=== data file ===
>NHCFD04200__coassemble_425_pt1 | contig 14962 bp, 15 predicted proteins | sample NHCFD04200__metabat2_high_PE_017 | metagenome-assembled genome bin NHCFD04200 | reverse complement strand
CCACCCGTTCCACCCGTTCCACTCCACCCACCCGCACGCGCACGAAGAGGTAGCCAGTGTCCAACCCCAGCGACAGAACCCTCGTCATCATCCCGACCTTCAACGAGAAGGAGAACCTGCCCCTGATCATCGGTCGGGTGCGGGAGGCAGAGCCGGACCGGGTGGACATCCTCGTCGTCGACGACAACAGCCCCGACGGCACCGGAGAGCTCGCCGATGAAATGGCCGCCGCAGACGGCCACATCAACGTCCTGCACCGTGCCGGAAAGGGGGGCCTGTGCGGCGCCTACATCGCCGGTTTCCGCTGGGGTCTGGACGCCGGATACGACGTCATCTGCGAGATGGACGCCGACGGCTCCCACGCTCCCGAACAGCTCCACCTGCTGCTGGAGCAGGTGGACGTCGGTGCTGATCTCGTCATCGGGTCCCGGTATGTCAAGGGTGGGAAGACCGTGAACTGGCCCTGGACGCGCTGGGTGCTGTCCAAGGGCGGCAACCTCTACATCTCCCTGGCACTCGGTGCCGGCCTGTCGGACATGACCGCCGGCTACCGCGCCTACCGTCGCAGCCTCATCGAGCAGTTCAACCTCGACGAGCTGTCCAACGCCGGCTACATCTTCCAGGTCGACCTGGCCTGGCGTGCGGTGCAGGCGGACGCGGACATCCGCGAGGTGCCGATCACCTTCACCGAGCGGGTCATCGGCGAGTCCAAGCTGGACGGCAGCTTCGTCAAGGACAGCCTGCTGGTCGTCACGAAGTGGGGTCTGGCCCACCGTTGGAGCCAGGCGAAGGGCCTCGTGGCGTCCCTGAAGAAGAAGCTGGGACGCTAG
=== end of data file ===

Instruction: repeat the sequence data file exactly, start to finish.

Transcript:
>NHCFD04200__coassemble_425_pt1 | contig 14962 bp, 15 predicted proteins | sample NHCFD04200__metabat2_high_PE_017 | metagenome-assembled genome bin NHCFD04200 | reverse complement strand
CCACCCGTTCCACCCGTTCCACTCCACCCACCCGCACGCGCACGAAGAGGTAGCCAGTGTCCAACCCCAGCGACAGAACCCTCGTCATCATCCCGACCTTCAACGAGAAGGAGAACCTGCCCCTGATCATCGGTCGGGTGCGGGAGGCAGAGCCGGACCGGGTGGACATCCTCGTCGTCGACGACAACAGCCCCGACGGCACCGGAGAGCTCGCCGATGAAATGGCCGCCGCAGACGGCCACATCAACGTCCTGCACCGTGCCGGAAAGGGGGGCCTGTGCGGCGCCTACATCGCCGGTTTCCGCTGGGGTCTGGACGCCGGATACGACGTCATCTGCGAGATGGACGCCGACGGCTCCCACGCTCCCGAACAGCTCCACCTGCTGCTGGAGCAGGTGGACGTCGGTGCTGATCTCGTCATCGGGTCCCGGTATGTCAAGGGTGGGAAGACCGTGAACTGGCCCTGGACGCGCTGGGTGCTGTCCAAGGGCGGCAACCTCTACATCTCCCTGGCACTCGGTGCCGGCCTGTCGGACATGACCGCCGGCTACCGCGCCTACCGTCGCAGCCTCATCGAGCAGTTCAACCTCGACGAGCTGTCCAACGCCGGCTACATCTTCCAGGTCGACCTGGCCTGGCGTGCGGTGCAGGCGGACGCGGACATCCGCGAGGTGCCGATCACCTTCACCGAGCGGGTCATCGGCGAGTCCAAGCTGGACGGCAGCTTCGTCAAGGACAGCCTGCTGGTCGTCACGAAGTGGGGTCTGGCCCACCGTTGGAGCCAGGCGAAGGGCCTCGTGGCGTCCCTGAAGAAGAAGCTGGGACGCTAG